Friday, April 22, 2016

The new backlash

   I was only a toddler when the U.S Supreme Court outlawed segregation in public schools. I have no memory of the ruling and its aftermath.  But I have long heard about the historic decision – among the most important in the court’s history – and the strong, sometimes violent reaction to it. 
   I learned about how there were loud protests in the South, about how black students were jeered and taunted and even attacked when they arrived on a “white” campus.  I heard and read about schools and communities trying to defy the new law, like school districts suddenly claiming to be private or just ceasing to exist.  I understood that school desegregation didn’t happen overnight, that it took years to implement and achieve.
   The same is happening more or less in the wake of last year’s Supreme Court’s ruling that said that gay marriage can’t be banned anywhere in the U.S.  This isn’t or shouldn’t be surprising.  What is perhaps surprising is how the angry, defiant reaction is more subtle and sneaky. 
   Yes, there has been a county clerk or two or three refusing to give marriage certificates to same-sex couples, but there haven’t been mobs blocking church doors and throwing rocks at gay newlyweds as they leave the church. 
   Perhaps there were more subtle reactions to the Brown vs. Board of Education ruling that I’m overlooking or that I haven’t read about, but what we’re seeing in the wake of the gay marriage ruling is more along the lines of bakers refusing to bake cakes and photographers refusing to take pictures for same-sex weddings – or at least trying to. 
   And this is being done, we’re told, not as a protest against gay people but to protect religious rights, religious freedom. We are told that providing services at gay weddings and the like means that people have to do things that go against their beliefs and religion.  Laws are being enacted, as in North Carolina, that allow people to refuse to provide services that violate their religious beliefs.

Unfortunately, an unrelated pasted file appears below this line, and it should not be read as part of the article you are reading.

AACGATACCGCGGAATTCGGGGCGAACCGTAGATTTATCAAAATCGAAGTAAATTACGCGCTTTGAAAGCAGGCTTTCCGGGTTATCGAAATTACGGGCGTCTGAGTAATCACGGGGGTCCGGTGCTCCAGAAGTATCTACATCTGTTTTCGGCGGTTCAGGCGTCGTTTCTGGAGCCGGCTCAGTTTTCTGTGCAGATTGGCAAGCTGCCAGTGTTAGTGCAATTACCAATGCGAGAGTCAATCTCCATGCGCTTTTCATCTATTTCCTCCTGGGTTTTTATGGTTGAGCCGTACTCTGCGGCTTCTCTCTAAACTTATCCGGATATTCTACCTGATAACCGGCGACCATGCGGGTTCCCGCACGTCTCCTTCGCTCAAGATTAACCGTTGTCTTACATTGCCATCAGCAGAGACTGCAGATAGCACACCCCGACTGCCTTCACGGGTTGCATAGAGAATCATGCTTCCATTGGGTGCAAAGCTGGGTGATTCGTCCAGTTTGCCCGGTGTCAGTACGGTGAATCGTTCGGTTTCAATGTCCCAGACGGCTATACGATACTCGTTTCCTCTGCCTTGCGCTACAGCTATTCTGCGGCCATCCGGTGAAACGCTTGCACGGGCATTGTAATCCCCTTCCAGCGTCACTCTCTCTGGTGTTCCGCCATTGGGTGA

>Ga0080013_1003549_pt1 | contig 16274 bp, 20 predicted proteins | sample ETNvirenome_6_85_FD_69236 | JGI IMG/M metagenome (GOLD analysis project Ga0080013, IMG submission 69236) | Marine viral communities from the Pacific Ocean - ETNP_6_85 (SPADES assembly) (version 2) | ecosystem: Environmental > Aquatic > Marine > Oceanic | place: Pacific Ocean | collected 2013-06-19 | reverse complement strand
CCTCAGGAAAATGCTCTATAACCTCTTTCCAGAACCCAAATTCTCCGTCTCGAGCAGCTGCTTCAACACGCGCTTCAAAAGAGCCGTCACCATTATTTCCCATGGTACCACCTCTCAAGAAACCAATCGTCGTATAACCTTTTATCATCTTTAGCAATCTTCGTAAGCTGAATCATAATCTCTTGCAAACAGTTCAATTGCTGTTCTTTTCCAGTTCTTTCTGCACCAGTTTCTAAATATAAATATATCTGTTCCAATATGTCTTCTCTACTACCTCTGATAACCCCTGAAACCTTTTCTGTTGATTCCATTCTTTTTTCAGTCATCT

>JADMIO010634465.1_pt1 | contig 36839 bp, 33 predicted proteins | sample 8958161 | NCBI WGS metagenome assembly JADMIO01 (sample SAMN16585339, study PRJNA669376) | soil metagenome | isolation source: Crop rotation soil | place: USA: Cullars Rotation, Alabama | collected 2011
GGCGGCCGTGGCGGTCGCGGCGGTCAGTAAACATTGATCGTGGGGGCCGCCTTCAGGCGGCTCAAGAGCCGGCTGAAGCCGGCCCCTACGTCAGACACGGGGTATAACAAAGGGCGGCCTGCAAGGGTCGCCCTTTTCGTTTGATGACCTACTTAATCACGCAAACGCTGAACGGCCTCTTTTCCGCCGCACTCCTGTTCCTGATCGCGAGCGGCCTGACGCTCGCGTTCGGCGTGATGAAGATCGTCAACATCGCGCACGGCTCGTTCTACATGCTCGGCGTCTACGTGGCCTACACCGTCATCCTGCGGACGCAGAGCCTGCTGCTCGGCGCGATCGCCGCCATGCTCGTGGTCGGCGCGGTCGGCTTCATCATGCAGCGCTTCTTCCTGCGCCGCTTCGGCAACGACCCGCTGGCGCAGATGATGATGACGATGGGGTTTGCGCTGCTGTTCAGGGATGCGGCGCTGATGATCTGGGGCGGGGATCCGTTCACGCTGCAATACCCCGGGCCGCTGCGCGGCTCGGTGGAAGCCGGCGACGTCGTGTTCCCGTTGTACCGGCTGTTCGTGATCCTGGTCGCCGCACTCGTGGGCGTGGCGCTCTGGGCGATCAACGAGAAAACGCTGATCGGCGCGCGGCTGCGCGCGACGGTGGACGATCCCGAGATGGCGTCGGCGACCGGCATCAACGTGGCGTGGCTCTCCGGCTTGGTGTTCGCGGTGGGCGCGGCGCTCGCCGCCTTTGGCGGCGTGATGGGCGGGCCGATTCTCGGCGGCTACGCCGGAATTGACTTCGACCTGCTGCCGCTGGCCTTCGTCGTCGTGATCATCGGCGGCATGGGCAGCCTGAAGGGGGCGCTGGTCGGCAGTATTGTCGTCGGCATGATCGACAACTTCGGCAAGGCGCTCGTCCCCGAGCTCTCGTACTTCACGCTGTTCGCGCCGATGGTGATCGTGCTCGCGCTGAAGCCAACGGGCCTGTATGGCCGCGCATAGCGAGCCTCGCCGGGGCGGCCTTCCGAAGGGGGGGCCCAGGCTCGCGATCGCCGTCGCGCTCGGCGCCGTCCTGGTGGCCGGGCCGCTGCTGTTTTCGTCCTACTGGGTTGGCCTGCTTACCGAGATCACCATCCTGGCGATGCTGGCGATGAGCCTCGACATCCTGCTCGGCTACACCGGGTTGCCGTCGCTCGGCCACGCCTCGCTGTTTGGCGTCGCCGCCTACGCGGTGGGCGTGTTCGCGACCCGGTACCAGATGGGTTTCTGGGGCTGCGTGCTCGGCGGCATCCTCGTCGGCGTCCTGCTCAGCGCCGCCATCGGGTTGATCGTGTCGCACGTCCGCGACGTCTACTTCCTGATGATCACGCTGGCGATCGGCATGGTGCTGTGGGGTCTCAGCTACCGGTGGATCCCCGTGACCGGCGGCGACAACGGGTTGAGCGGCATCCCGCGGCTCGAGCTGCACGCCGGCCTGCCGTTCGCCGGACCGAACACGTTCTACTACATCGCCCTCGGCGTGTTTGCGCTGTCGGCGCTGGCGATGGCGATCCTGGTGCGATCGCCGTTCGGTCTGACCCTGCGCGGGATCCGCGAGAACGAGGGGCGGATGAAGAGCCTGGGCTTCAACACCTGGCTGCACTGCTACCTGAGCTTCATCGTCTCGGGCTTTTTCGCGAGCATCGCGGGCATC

This is tricky stuff.  Being able to act or not act on one’s religious beliefs – religious freedom – is really important.  As a Quaker, I cherish the ability not to take part or contribute to warfare.  But when I carry out this freedom, I’m not hurting anyone or denying the rights of others.  It is hard to think that these new state laws, which have been implemented in varying degrees of success and often resisted, including with boycotts, are not a sneaky way to deny gay people their rights. 
   All the more so when the new laws go out of the way to make a point of doing so.  For example, the North Carolina law prohibits local ordinances, such as one enacted in Charlotte, against anti-gay discrimination.  What’s more, these laws often encroach into areas that have nothing to do with gay marriage.  Many, including the one in North Carolina, even after some tweaking in response to public outcry and boycotts and that many LGBT advocates called insubstantial and the Democratic attorney general, Roy Cooper, labeled “a day late and a veto short,” require transgender people to use the public restrooms and locker rooms that match the gender on their birth certificates.
   This battle over bathrooms and which ones transgender people can use is particularly telling.  It’s as if the anti-LGBT folks said that if they can’t save marriage, they’ll go after bathrooms.  It is argued that these restroom laws are to protect privacy.